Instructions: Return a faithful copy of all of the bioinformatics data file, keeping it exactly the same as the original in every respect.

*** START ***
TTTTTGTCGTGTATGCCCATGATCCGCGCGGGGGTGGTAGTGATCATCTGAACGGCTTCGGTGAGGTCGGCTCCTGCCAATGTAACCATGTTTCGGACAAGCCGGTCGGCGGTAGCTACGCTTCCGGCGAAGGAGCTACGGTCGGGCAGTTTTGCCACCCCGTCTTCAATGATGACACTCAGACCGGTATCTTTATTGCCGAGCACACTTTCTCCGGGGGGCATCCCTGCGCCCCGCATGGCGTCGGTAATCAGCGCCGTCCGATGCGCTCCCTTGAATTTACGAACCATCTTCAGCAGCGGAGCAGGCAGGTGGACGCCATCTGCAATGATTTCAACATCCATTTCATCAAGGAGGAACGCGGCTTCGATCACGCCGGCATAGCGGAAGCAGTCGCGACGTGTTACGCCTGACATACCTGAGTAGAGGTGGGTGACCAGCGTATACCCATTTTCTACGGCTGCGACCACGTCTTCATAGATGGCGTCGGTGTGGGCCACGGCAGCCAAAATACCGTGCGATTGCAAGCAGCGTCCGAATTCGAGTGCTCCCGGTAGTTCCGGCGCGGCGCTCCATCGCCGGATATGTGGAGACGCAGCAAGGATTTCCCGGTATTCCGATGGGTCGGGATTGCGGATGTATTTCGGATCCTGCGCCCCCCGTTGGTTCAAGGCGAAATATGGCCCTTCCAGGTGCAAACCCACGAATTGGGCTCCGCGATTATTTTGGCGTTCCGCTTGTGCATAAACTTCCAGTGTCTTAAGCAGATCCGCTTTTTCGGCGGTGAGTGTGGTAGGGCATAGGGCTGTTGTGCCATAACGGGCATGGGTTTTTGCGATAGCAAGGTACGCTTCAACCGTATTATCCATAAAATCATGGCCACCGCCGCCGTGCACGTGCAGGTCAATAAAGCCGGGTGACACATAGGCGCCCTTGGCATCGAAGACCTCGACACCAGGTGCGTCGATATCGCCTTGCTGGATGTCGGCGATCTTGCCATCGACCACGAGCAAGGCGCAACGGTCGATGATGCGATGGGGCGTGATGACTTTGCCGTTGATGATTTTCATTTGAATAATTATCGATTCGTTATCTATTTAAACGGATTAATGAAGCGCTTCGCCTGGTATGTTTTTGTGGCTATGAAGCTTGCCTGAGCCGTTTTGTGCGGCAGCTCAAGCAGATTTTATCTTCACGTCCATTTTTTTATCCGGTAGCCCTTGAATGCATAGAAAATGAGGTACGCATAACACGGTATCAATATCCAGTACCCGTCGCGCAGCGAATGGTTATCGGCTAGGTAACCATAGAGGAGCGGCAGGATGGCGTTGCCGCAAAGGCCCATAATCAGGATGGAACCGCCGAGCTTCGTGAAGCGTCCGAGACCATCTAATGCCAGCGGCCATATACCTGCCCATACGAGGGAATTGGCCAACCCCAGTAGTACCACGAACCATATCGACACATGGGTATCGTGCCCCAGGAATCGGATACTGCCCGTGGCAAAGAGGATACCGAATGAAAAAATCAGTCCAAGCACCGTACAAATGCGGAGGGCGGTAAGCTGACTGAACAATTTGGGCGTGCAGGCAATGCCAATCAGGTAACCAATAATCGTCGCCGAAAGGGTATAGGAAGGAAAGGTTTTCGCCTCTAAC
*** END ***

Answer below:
TTTTTGTCGTGTATGCCCATGATCCGCGCGGGGGTGGTAGTGATCATCTGAACGGCTTCGGTGAGGTCGGCTCCTGCCAATGTAACCATGTTTCGGACAAGCCGGTCGGCGGTAGCTACGCTTCCGGCGAAGGAGCTACGGTCGGGCAGTTTTGCCACCCCGTCTTCAATGATGACACTCAGACCGGTATCTTTATTGCCGAGCACACTTTCTCCGGGGGGCATCCCTGCGCCCCGCATGGCGTCGGTAATCAGCGCCGTCCGATGCGCTCCCTTGAATTTACGAACCATCTTCAGCAGCGGAGCAGGCAGGTGGACGCCATCTGCAATGATTTCAACATCCATTTCATCAAGGAGGAACGCGGCTTCGATCACGCCGGCATAGCGGAAGCAGTCGCGACGTGTTACGCCTGACATACCTGAGTAGAGGTGGGTGACCAGCGTATACCCATTTTCTACGGCTGCGACCACGTCTTCATAGATGGCGTCGGTGTGGGCCACGGCAGCCAAAATACCGTGCGATTGCAAGCAGCGTCCGAATTCGAGTGCTCCCGGTAGTTCCGGCGCGGCGCTCCATCGCCGGATATGTGGAGACGCAGCAAGGATTTCCCGGTATTCCGATGGGTCGGGATTGCGGATGTATTTCGGATCCTGCGCCCCCCGTTGGTTCAAGGCGAAATATGGCCCTTCCAGGTGCAAACCCACGAATTGGGCTCCGCGATTATTTTGGCGTTCCGCTTGTGCATAAACTTCCAGTGTCTTAAGCAGATCCGCTTTTTCGGCGGTGAGTGTGGTAGGGCATAGGGCTGTTGTGCCATAACGGGCATGGGTTTTTGCGATAGCAAGGTACGCTTCAACCGTATTATCCATAAAATCATGGCCACCGCCGCCGTGCACGTGCAGGTCAATAAAGCCGGGTGACACATAGGCGCCCTTGGCATCGAAGACCTCGACACCAGGTGCGTCGATATCGCCTTGCTGGATGTCGGCGATCTTGCCATCGACCACGAGCAAGGCGCAACGGTCGATGATGCGATGGGGCGTGATGACTTTGCCGTTGATGATTTTCATTTGAATAATTATCGATTCGTTATCTATTTAAACGGATTAATGAAGCGCTTCGCCTGGTATGTTTTTGTGGCTATGAAGCTTGCCTGAGCCGTTTTGTGCGGCAGCTCAAGCAGATTTTATCTTCACGTCCATTTTTTTATCCGGTAGCCCTTGAATGCATAGAAAATGAGGTACGCATAACACGGTATCAATATCCAGTACCCGTCGCGCAGCGAATGGTTATCGGCTAGGTAACCATAGAGGAGCGGCAGGATGGCGTTGCCGCAAAGGCCCATAATCAGGATGGAACCGCCGAGCTTCGTGAAGCGTCCGAGACCATCTAATGCCAGCGGCCATATACCTGCCCATACGAGGGAATTGGCCAACCCCAGTAGTACCACGAACCATATCGACACATGGGTATCGTGCCCCAGGAATCGGATACTGCCCGTGGCAAAGAGGATACCGAATGAAAAAATCAGTCCAAGCACCGTACAAATGCGGAGGGCGGTAAGCTGACTGAACAATTTGGGCGTGCAGGCAATGCCAATCAGGTAACCAATAATCGTCGCCGAAAGGGTATAGGAAGGAAAGGTTTTCGCCTCTAAC